To date, Bing will not accept ads for payday advances, understood to be loans that may come due within 60 times of origination or with rates of interest greater than 36%. Customer advocates across the nation and beyond our edges are applauding your decision as one step toward protecting individuals in dire straits that are financial “solutions” that more frequently than not place them deeper with debt. Not everybody is cheering, however.
Town Financial solutions Association of America (CFSAA), which positions itself as “the only organization that is national entirely to marketing accountable legislation associated with the pay day loan industry and customer defenses through CFSA’s recommendations,” was quick to condemn Google’s decision. The company couldn’t quite decide, though, just exactly what its objection was. The CFSAA statement alleged that Bing was disguising a “business choice” as customer advocacy and that “Google kowtows to those activists whose only objective would be to expel payday lending. in a solitary paragraph”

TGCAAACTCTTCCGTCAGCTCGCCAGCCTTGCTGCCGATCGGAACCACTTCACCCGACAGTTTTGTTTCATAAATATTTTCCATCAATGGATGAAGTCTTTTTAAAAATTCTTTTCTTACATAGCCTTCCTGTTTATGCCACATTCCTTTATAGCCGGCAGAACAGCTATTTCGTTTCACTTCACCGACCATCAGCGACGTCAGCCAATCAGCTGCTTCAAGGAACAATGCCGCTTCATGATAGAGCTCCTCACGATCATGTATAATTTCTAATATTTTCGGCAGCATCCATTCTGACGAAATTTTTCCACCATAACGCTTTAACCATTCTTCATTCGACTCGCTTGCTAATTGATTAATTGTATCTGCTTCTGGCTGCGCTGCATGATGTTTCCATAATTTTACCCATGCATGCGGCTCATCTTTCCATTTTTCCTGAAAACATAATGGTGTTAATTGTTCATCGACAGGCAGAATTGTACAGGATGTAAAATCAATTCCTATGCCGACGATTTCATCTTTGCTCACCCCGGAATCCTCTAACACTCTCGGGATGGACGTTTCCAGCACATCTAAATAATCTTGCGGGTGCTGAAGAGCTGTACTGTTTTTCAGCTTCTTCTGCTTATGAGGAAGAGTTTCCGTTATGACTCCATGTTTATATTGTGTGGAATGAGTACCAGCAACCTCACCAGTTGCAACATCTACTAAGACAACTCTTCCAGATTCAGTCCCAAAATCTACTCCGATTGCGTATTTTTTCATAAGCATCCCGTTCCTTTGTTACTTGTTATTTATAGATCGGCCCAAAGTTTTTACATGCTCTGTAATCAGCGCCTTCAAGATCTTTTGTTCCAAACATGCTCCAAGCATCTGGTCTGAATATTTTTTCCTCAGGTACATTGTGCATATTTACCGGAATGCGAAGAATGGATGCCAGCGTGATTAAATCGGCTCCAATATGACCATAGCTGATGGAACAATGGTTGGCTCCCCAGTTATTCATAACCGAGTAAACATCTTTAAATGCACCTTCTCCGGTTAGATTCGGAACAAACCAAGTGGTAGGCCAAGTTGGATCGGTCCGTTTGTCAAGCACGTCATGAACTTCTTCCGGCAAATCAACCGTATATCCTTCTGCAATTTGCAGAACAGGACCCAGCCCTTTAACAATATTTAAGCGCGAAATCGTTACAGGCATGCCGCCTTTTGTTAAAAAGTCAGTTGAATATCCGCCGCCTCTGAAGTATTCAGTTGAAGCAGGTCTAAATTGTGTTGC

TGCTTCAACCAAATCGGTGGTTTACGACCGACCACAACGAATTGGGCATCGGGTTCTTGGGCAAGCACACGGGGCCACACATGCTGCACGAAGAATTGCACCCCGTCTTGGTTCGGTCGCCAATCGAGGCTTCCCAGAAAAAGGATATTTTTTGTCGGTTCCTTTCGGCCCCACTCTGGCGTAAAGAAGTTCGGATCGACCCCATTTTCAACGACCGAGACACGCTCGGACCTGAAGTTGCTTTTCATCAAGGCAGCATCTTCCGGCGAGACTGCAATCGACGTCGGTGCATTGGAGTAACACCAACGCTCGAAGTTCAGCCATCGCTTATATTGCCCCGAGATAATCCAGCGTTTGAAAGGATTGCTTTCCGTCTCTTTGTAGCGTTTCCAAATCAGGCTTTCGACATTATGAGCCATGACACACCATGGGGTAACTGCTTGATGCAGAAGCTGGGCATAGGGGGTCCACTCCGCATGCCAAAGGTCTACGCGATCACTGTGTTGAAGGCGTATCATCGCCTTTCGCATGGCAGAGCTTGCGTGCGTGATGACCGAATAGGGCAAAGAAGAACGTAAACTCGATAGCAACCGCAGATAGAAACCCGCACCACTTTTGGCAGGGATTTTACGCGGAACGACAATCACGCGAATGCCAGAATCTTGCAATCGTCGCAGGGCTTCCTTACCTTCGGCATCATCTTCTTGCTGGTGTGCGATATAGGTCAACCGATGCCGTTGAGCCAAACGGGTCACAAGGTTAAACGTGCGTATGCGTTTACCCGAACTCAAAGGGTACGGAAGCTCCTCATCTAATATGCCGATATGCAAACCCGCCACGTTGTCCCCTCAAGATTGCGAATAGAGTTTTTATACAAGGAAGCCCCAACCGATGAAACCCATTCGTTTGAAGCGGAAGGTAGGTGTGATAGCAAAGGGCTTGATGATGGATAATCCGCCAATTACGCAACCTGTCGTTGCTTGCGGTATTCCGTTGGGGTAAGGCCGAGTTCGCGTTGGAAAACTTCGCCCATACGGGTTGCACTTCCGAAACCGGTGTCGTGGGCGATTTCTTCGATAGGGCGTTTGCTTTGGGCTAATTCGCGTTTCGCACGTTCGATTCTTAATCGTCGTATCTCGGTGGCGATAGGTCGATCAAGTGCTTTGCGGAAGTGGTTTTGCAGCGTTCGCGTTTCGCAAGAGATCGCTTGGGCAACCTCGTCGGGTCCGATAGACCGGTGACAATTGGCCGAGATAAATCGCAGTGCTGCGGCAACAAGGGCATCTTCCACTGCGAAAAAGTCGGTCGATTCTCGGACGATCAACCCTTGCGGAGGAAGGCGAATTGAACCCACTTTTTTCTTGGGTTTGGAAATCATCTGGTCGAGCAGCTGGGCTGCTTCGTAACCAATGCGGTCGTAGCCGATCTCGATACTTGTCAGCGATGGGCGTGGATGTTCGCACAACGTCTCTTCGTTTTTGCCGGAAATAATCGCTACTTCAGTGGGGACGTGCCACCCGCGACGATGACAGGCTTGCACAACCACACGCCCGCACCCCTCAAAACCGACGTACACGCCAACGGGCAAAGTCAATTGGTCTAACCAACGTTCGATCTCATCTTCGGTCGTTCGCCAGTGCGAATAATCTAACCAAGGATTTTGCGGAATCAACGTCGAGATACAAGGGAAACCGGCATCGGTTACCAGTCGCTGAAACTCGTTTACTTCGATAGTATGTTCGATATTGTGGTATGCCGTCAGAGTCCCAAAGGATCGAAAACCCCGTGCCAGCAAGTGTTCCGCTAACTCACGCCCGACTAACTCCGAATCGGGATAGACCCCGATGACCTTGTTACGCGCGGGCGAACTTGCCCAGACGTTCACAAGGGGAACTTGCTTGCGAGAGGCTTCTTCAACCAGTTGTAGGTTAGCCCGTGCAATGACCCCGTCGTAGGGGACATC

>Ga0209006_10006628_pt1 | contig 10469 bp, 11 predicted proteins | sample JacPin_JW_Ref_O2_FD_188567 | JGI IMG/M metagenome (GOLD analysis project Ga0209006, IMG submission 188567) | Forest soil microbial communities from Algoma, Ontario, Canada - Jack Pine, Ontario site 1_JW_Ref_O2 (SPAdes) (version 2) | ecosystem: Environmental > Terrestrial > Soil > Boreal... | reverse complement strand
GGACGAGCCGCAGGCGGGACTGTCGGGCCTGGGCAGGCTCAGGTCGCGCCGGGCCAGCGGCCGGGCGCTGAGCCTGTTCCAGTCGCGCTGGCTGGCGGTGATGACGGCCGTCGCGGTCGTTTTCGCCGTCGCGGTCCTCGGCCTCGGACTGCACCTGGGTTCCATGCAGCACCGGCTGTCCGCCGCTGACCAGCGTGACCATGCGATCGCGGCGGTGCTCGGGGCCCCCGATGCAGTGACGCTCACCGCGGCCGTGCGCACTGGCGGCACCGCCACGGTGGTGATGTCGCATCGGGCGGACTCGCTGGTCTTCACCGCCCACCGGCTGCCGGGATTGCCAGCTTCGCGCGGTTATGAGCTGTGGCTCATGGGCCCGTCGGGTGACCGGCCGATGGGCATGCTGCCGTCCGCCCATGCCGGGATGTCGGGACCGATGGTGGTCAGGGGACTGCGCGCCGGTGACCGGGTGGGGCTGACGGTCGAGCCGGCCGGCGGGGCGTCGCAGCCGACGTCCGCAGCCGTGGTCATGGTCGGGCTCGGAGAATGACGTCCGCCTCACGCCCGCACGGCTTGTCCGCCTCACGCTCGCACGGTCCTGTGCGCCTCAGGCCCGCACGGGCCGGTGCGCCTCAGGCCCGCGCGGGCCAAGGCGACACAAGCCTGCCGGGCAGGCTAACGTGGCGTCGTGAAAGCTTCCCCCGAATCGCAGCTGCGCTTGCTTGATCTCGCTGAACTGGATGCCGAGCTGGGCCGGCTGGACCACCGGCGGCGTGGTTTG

Apart from the kowtowing allegation, CFSAA claims that the search giant’s choice had been built to give you an edge that is competitive LendUp, a quick payday loan alternative company by which Google’s investment capital arm has spent. It’s not clear just exactly exactly what that benefit will likely to be, because the ban effects LendUp along side other short-term, high-interest loan providers. The strongest objections come from those who feel Google has too much market share—and thus, too much power—to exercise the type of judgment legally and traditionally left to a private company outside the industry. The argument goes, Google’s 60%+ market share means it wields too much influence while a typical private business may choose the individuals, organizations and industries with which it does business.